Later, John tells of an experience he had "on the Lord's day" (Revelation 1:10). This beloved disciple had personally heard Jesus publicly declare that He was "Lord even of the Sabbath day" (Matthew 12:8; Mark 2:28). And John well knew that God, in the Old Testament, repeatedly said that the Seventh day was the Sabbath of the Lord. With such a background of information as this—it is inconceivable that this loyal disciple should regard another day as the day of His Lord and Master—when no other day was ever commanded in Scripture!

The only day mentioned in the Bible as being the Lord's day is the Seventh day of the week-the Bible Sabbath. The expression found in Isaiah 58:13 is a good example of this: "If thou turn away thy foot from the Sabbath, from doing thy pleasure on MY HOLY DAY.." God is here describing the Sabbath.

So then, what day is the "Lord's day" of the Bible? The Bible clearly tells us the day—and it is only one day of the seven. The Bible tells us that the Seventh day is the day of the Lord:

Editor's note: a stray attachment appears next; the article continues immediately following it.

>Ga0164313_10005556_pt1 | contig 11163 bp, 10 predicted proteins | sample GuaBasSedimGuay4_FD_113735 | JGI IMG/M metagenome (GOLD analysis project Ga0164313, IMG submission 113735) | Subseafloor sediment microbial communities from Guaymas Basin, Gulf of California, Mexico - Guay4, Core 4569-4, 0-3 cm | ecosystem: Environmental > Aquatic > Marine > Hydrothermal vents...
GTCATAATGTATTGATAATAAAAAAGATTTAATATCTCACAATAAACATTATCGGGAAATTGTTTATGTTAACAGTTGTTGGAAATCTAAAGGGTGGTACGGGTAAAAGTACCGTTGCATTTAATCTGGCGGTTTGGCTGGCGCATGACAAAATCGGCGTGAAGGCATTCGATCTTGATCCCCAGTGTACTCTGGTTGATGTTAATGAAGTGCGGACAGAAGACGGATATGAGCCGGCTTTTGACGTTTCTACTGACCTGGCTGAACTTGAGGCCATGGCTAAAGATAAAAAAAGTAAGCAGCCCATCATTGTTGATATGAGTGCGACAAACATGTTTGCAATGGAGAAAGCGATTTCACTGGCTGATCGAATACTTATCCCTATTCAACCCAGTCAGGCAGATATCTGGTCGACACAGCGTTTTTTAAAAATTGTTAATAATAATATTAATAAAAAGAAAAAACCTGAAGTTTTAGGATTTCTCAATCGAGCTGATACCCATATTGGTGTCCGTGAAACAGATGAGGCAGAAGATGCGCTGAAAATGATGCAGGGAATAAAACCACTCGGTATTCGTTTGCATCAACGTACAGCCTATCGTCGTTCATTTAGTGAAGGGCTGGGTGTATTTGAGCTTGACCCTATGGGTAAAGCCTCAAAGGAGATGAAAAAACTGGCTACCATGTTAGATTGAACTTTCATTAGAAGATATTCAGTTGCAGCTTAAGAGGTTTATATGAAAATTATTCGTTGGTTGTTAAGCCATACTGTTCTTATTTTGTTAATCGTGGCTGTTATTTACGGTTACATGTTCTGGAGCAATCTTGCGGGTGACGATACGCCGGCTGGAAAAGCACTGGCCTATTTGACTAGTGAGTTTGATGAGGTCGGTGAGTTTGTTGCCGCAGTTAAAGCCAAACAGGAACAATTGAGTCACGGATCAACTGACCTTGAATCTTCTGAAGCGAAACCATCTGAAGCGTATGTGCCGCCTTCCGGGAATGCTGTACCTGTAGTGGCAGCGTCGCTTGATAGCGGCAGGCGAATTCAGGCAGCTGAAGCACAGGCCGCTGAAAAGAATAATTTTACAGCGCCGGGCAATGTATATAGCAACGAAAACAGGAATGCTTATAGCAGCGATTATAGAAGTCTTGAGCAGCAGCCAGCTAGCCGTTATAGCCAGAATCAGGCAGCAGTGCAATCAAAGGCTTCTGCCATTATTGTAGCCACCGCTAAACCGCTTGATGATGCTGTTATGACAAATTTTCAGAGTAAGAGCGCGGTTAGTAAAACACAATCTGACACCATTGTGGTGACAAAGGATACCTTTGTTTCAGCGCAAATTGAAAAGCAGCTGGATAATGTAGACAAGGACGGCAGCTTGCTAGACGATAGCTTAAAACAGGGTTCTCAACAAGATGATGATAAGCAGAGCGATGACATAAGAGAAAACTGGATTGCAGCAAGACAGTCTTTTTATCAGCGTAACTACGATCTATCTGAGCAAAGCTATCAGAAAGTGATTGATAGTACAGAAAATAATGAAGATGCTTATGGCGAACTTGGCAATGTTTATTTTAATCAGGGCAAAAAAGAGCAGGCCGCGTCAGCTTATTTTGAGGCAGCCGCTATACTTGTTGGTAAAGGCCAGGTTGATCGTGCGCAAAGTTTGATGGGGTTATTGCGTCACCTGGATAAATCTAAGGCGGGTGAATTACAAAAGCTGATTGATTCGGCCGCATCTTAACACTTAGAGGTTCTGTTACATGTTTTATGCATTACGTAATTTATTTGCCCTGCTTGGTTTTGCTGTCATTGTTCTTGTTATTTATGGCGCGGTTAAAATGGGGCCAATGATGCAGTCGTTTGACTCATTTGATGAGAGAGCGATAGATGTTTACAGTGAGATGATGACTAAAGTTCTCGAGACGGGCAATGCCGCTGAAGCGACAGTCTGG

1- The Bible Sabbath is the day unto the Lord (Exodus 16:23,25; 31: 15; 35:2).

2- The Bible Sabbath is the day of the Lord (Exodus 20:10; Leviticus 23:3; Deuteronomy 5:4).

3- The Bible Sabbath is His own day; He calls it "My holy day" (Isaiah 58:13)

4- The Bible Sabbath is the day that Jesus called Himself the Lord of (Matthew 12:8; Mark 2:28).

So it is easy to understand why John would speak of it as "the Lord's day" in Revelation 1:10. He surely was not referring to Tuesday or Monday, Thursday or Sunday! For these days had no holiness in the weekly cycle, and none of them were ever spoken of by Jesus or His Father as being a new day for worship.

Yes, John knew what day was the Lord's Day. It is the Seventh-day Sabbath: This is the day that is the Memorial Day of the Creator (Genesis 2: 1-3; Exodus 31: 17). This is the Memorial Day of the Redeemer (Ezekiel 20: 12,20).

This is the Lord's Day—God's own day; a day He wants to share with you.

To love God and obey Him by the grace of Christ—is the most important thing in the world. And it is obvious that Satan seeks in every way to break up this relationship of man with his God. There are many evidences that we live down at the end of time. But a very significant one is the fact that most of the religious leaders today teach that it is not necessary to obey the Ten Commandments.

A great falling away from loyalty to God and His Commandments has taken place during the past ages.

And God predicted that it would happen.